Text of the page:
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Jonathan Dutton takes a selfie with the Dutton’s “touring rig” following a crash earlier this month. Below left, the “touring rig” after it was towed following the accident. Bottom right, one of the violins was smashed during the crash.

After a weeklong cruise full of resting and relaxation, The Duttons have returned to Branson this week for the first time since their tour bus overturned in Columbus, Ohio.

The Duttons were in route to participate in their Dutton Fan Cruise aboard Royal Caribbean from New Jersey to Nova Scotia, when, just before midnight on July 4, The Duttons’ tour bus or “touring rig” overturned. The rig was headed eastbound on I-70 when the driver, Dean Dutton, attempted to exit onto I-270 in Columbus, Ohio to get fuel. Sheila Dutton said, due to a poorly marked exit, her husband was unable to navigate the turn.

“We went off into a ravine and it flipped over on its side with a really force. It did a lot of damage,” said Sheila Dutton. “Then we were almost upside down because at the bottom of the ravine there was water. It wasn’t a lot of water. 

“But it came to rest in a swampy place.”

Sheila explained that some of the grandchildren had been up on the double couches behind her in the passenger’s seat, but most of the family were all in the back of the bus sleeping in the bunks.

“I started looking for a way out. It was a feeling of comfort and peace throughout the whole thing, which I’m so grateful for,” said Sheila Dutton. “The grandchildren. None of them were screaming or crying. They were just saying ‘Grandma, how can we get out of the bus?’”

As the bus was flipped onto its driver’s side and the passenger door was now on top of the bus and bent shut, Sheila Dutton said they started exiting the rig through the broken windows that were above the top of the cab of the truck.

“Everybody was wonderful,” said Sheila Dutton. 

 

“They probably had about 20 different emergency vehicles on the scene in a manner of minutes. Ambulances and fire trucks. 

“I found out later that was a spot where a lot of accidents have occurred. So the message that went out is that there’s been a bus turnover. So I think they were expecting a lot of fatalities, and that’s why they came in such huge numbers.”

Within 10 to 15 minutes, Sheila Dutton said, everyone had been able to exit the bus, except for Abigail and her husband Adam.

“They were trapped in their top bunk. The way that the bedding and mattresses and the partitions had collapsed, they were pinned in there. We couldn’t hear them, so that was kind of a concern. It took about 20 minutes of work by the firemen to get them out. They finally cut a hole in the bus and used the jaws of life contraption to get them out.

“When Abby was taken on the stretcher up to the top where most of us had assembled,” said Sheila Dutton. “When they brought Abby up she asked, ‘Is everybody alive?’ When she found out that they were all alive, she just started crying. It was really a sweet, tender moment when we were finally all reunited.”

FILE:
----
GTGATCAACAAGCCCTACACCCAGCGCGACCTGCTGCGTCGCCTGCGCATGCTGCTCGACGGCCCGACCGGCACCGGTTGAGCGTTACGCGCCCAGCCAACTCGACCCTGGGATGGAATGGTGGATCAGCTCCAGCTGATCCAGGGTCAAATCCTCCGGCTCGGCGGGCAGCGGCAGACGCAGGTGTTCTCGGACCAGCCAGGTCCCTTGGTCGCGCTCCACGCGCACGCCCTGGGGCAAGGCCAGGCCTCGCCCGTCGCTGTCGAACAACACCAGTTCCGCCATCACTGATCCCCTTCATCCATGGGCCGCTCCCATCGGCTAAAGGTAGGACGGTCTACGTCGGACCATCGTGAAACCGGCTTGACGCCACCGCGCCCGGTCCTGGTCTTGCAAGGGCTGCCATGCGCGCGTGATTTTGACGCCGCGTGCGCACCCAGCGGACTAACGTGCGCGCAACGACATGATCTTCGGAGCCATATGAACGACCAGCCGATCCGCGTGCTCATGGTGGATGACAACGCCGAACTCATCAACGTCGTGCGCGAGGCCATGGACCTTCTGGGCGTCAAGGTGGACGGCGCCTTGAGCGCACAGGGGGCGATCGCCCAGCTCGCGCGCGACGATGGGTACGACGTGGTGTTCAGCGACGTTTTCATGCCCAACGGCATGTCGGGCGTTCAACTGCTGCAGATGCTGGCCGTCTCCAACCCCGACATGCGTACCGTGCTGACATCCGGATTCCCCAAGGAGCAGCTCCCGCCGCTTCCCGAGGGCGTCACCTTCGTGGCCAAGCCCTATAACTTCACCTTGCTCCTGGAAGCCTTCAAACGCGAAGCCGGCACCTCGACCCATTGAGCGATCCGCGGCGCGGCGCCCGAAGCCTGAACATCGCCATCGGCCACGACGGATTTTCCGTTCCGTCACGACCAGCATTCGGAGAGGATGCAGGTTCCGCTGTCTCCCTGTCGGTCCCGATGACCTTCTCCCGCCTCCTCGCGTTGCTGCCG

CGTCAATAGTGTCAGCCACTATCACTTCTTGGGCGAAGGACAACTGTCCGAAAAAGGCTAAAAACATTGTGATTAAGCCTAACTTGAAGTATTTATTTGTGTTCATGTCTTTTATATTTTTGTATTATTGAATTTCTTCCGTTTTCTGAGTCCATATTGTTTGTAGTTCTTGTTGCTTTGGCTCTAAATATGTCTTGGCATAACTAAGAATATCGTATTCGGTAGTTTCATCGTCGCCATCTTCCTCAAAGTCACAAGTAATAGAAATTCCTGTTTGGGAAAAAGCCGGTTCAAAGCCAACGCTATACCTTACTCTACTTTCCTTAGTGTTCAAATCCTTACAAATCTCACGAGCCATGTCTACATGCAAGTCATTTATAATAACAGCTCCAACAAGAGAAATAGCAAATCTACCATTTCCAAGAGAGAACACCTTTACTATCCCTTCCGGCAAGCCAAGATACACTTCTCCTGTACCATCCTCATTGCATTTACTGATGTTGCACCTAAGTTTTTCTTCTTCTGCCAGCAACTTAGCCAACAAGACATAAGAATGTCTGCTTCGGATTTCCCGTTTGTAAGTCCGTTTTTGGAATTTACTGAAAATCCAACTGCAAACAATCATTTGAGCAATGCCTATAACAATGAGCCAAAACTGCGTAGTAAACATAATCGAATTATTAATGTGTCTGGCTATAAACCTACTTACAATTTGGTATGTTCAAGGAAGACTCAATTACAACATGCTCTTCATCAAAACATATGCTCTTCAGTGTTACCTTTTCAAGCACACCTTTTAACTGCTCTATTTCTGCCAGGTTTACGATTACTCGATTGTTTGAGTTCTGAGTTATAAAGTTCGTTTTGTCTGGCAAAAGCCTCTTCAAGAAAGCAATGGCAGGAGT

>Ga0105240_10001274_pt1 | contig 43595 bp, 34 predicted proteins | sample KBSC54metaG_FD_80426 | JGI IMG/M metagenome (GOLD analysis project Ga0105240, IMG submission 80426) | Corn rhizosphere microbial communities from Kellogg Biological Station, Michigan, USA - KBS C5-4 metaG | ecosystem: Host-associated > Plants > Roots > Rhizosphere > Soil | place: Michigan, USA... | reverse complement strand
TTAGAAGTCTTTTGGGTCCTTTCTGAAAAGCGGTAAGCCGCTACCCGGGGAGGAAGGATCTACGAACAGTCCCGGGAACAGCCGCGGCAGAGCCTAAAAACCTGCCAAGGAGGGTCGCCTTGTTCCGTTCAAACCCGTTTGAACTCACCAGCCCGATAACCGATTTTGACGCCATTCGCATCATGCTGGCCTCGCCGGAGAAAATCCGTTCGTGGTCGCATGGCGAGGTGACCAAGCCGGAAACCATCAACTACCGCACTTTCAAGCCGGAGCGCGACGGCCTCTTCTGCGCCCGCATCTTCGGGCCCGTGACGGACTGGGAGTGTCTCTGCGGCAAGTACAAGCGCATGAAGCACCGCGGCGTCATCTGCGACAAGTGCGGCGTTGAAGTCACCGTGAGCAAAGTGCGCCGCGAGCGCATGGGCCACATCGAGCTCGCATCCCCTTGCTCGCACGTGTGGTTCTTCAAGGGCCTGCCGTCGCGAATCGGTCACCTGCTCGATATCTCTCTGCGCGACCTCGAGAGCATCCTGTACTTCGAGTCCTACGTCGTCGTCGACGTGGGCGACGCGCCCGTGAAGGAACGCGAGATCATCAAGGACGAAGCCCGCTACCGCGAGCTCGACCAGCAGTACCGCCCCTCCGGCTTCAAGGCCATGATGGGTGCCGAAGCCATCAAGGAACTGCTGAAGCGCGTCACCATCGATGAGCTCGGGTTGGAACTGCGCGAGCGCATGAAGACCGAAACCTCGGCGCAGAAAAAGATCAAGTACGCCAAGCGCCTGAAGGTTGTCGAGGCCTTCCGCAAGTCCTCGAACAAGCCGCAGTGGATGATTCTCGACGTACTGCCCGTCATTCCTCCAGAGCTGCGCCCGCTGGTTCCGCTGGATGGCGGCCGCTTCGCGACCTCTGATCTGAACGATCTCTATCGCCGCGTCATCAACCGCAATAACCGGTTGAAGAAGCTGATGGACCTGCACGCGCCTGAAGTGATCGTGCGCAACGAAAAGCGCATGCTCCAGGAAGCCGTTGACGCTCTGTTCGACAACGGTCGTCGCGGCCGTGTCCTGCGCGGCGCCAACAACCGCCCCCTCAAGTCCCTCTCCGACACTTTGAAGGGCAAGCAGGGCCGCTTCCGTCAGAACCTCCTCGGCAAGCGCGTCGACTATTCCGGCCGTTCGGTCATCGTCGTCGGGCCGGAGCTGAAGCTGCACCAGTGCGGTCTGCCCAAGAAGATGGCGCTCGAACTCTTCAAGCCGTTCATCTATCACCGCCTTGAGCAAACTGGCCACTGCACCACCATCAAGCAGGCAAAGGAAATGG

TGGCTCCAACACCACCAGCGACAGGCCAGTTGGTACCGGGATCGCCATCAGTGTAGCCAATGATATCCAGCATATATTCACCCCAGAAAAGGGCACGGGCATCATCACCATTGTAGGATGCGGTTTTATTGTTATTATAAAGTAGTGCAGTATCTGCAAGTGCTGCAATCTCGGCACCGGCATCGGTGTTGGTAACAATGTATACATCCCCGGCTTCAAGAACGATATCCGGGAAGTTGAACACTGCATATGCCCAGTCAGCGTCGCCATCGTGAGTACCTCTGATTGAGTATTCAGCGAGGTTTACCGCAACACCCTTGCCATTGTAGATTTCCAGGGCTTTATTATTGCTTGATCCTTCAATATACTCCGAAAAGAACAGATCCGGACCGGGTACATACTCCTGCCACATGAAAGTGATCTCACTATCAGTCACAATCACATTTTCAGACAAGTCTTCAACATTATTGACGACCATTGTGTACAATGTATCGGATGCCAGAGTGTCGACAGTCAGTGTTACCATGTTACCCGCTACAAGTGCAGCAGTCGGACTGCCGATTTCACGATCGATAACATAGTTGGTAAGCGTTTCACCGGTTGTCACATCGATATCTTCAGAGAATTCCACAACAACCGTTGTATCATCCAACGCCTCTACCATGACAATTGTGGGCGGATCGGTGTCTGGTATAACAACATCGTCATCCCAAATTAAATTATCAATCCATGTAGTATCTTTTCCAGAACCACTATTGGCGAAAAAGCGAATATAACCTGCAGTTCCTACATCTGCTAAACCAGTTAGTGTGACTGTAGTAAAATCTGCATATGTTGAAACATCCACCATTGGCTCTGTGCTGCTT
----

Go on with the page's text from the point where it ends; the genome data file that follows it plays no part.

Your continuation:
Due to the number of Duttons, Sheila Dutton said the family was separated and taken to four different hospitals. Initially, Sheila Dutton said that she began looking for hotels for the family to just stay in Columbus, but a conversation with a Columbus police sergeant changed her mind. 

“I didn’t see how we could even think about going on the cruise and Sgt. Joe Curmode said to me, ‘Sheila I’ve seen these situations. You are not going to be able to drive home for several days. So I strongly advise you, if everybody can eventually be released from the hospital in time, that you go on your cruise and that you rest up and heal so that you can make the trip home.’” Dutton said.

“At that point I realized that he was probably right.”

Soon all the members of the family except four had been cleared and released from the hospital. 

Those who had been released took two of the three 15-passenger vans the family had rented and continued their journey to Newark, New Jersey where they already had a hotel waiting for them. 

Sheila Dutton said she stayed with her husband Dean, Amy, Timothy and Judith, who had been the most seriously injured.

“I worked really hard with the hospital people to get them discharged. It was kind of difficult, because they basically would have liked them to stay longer,” Sheila Dutton said. “Finally, about 10 p.m. that night we got her released and we drove to Newark to join the rest of the family.”

Sheila Dutton said when they got on the cruise, all of their fans were just so full of concern, love and appreciation.

“When we got back to port a week later and disembarked we were doing much better. People had healed,” she said. “Officer Curmode really knew what he was talking about, because it was a good thing that we had that time to heal.”

 Following the cruise, the family learned that a semi-truck had gone off the roadway and crashed in the same spot, just a couple days after they did.

“It was interesting to discover that they now have flashing caution lights there. So at least we did our little contribution in making it a safer spot to travel,” said Sheila Dutton.

The Dutton family has returned to Branson and are back on stage as scheduled. 

Sheila Dutton said, due to a couple of instruments that were broken in the crash and those unable to dance because of injuries, the show has undergone a few adjustments.  

“We just felt God’s hands on us and just feel so grateful.”

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